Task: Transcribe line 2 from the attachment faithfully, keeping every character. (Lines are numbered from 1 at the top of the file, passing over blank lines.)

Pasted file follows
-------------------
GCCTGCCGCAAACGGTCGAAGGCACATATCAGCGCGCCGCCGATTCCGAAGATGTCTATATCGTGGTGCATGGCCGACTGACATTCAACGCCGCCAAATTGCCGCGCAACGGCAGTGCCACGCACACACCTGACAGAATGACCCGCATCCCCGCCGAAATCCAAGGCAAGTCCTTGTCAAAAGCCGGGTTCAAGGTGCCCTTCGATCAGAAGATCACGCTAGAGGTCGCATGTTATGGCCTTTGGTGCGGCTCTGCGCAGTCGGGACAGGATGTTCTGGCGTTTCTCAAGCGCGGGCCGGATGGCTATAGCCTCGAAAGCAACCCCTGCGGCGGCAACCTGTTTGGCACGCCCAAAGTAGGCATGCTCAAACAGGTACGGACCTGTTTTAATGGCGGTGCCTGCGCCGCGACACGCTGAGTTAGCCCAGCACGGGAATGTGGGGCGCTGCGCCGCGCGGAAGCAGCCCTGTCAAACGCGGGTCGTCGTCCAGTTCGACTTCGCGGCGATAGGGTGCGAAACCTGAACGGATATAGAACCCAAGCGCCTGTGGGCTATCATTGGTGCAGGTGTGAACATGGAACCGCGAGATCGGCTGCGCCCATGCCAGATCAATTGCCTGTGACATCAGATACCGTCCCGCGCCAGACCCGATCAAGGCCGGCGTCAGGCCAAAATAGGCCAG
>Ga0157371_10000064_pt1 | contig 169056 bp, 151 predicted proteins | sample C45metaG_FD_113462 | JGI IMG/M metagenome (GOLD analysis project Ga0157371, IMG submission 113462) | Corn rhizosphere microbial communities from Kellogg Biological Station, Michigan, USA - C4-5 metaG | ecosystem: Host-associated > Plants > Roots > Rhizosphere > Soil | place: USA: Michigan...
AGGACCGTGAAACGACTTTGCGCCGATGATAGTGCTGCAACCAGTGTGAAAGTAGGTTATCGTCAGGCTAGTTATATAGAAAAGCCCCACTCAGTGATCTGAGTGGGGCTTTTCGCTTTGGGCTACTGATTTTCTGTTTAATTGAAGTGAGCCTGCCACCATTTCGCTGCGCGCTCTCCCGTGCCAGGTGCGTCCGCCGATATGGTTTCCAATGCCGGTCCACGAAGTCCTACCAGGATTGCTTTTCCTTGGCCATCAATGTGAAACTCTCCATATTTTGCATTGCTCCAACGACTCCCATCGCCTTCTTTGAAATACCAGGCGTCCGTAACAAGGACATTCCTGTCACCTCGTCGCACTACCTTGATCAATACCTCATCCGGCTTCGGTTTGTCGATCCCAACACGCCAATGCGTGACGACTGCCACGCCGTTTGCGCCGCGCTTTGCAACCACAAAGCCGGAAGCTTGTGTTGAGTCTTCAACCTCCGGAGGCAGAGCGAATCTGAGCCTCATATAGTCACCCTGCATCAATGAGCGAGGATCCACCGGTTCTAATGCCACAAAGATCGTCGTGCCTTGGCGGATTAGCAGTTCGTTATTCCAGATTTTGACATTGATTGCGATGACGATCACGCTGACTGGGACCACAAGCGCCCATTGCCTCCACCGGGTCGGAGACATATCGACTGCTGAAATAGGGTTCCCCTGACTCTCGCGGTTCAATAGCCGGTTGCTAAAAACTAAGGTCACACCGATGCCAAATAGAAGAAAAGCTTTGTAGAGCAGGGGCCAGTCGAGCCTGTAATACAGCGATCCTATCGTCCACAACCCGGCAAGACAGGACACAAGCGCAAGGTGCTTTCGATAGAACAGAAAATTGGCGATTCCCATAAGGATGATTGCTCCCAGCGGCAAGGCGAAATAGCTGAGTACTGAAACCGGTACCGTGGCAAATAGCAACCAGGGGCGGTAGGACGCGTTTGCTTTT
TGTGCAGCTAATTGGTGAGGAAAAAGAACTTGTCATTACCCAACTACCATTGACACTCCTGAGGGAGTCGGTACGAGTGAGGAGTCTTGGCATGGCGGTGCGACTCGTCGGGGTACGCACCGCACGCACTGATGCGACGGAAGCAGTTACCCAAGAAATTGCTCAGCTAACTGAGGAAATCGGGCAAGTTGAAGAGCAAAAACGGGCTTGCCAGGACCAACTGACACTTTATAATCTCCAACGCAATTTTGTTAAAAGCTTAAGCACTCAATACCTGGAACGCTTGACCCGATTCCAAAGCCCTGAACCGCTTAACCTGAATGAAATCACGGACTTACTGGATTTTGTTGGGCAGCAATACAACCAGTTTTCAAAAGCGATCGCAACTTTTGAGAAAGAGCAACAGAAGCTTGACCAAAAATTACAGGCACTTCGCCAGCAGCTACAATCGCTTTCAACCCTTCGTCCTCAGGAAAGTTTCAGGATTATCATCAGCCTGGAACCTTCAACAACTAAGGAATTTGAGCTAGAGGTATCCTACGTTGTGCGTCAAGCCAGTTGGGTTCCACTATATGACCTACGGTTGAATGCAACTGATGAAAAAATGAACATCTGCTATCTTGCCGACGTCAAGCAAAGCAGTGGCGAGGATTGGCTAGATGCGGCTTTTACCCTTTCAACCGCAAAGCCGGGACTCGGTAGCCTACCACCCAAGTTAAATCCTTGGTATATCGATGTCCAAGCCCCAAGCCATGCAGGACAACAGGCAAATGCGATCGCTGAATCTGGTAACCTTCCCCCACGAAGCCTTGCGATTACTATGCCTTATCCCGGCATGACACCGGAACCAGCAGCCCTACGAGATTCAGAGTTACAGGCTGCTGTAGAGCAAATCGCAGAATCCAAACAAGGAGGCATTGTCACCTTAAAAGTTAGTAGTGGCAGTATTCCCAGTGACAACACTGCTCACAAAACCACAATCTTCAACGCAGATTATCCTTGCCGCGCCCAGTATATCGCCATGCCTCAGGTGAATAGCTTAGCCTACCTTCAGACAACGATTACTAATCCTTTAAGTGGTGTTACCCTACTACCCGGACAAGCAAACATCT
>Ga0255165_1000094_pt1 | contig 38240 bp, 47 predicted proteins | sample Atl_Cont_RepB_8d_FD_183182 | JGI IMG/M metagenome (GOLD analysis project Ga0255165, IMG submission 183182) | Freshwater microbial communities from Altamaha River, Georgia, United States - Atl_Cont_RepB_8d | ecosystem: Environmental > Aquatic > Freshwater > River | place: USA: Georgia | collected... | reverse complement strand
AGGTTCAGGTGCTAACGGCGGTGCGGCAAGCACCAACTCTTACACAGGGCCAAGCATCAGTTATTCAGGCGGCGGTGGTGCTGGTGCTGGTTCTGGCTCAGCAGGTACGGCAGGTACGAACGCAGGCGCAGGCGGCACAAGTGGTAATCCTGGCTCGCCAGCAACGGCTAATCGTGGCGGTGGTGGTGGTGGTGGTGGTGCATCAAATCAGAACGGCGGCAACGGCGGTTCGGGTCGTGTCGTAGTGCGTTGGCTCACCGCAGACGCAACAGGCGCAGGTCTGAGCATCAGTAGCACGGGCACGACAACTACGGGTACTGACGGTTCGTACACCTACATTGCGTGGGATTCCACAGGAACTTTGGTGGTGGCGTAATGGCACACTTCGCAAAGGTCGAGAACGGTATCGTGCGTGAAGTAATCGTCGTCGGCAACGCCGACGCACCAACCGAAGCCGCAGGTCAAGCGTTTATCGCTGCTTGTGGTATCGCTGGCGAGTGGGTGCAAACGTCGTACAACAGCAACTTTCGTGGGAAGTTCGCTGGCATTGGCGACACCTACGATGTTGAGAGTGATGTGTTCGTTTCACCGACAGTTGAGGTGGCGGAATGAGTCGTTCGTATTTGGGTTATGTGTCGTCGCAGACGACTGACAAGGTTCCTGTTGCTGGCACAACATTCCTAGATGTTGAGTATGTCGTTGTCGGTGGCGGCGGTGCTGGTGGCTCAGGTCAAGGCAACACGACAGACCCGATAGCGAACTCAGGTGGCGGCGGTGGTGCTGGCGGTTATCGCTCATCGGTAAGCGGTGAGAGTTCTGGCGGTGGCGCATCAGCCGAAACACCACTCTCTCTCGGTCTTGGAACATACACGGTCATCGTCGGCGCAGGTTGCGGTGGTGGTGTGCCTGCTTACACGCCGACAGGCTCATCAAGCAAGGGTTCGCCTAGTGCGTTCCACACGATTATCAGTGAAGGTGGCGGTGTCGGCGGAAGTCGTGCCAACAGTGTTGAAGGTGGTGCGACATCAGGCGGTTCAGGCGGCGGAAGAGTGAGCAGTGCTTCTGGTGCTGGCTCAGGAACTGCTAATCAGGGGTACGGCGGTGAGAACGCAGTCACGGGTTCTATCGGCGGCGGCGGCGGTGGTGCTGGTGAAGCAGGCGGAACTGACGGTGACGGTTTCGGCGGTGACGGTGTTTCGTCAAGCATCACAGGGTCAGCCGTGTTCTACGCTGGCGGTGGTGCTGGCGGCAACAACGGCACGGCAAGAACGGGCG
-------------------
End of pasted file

>Ga0157371_10000064_pt1 | contig 169056 bp, 151 predicted proteins | sample C45metaG_FD_113462 | JGI IMG/M metagenome (GOLD analysis project Ga0157371, IMG submission 113462) | Corn rhizosphere microbial communities from Kellogg Biological Station, Michigan, USA - C4-5 metaG | ecosystem: Host-associated > Plants > Roots > Rhizosphere > Soil | place: USA: Michigan...